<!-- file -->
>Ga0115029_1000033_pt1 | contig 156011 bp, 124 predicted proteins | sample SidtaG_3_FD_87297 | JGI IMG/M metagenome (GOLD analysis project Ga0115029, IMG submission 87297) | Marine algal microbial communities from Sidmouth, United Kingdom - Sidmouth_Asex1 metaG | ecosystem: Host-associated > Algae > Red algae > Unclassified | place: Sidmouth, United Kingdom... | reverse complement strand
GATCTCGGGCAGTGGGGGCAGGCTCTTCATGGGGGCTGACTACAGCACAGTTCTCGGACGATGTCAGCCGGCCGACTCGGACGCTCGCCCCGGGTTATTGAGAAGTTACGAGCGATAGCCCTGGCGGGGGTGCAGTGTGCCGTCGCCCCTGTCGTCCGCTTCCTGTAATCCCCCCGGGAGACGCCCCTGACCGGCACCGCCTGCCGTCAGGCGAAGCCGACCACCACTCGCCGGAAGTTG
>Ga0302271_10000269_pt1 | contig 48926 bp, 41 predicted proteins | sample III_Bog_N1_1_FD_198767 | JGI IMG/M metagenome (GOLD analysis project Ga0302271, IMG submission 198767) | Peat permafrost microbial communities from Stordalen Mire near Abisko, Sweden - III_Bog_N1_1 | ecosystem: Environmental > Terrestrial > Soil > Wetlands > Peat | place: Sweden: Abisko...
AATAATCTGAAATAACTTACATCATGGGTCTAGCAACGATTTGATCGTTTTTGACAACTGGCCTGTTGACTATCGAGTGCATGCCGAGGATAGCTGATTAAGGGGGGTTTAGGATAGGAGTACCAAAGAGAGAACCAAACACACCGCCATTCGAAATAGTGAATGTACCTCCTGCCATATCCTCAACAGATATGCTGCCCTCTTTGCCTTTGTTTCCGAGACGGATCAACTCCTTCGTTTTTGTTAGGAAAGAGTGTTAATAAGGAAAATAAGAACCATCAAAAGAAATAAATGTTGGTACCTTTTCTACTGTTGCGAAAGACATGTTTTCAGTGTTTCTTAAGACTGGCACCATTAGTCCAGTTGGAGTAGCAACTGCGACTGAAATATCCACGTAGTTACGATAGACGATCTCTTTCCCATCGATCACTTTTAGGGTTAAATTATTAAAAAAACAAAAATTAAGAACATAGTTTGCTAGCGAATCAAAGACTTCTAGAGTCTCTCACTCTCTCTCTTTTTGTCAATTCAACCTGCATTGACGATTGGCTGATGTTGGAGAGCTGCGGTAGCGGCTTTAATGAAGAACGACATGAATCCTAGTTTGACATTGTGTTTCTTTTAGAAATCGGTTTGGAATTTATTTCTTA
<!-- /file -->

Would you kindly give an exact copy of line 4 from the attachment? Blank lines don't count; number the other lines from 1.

AATAATCTGAAATAACTTACATCATGGGTCTAGCAACGATTTGATCGTTTTTGACAACTGGCCTGTTGACTATCGAGTGCATGCCGAGGATAGCTGATTAAGGGGGGTTTAGGATAGGAGTACCAAAGAGAGAACCAAACACACCGCCATTCGAAATAGTGAATGTACCTCCTGCCATATCCTCAACAGATATGCTGCCCTCTTTGCCTTTGTTTCCGAGACGGATCAACTCCTTCGTTTTTGTTAGGAAAGAGTGTTAATAAGGAAAATAAGAACCATCAAAAGAAATAAATGTTGGTACCTTTTCTACTGTTGCGAAAGACATGTTTTCAGTGTTTCTTAAGACTGGCACCATTAGTCCAGTTGGAGTAGCAACTGCGACTGAAATATCCACGTAGTTACGATAGACGATCTCTTTCCCATCGATCACTTTTAGGGTTAAATTATTAAAAAAACAAAAATTAAGAACATAGTTTGCTAGCGAATCAAAGACTTCTAGAGTCTCTCACTCTCTCTCTTTTTGTCAATTCAACCTGCATTGACGATTGGCTGATGTTGGAGAGCTGCGGTAGCGGCTTTAATGAAGAACGACATGAATCCTAGTTTGACATTGTGTTTCTTTTAGAAATCGGTTTGGAATTTATTTCTTA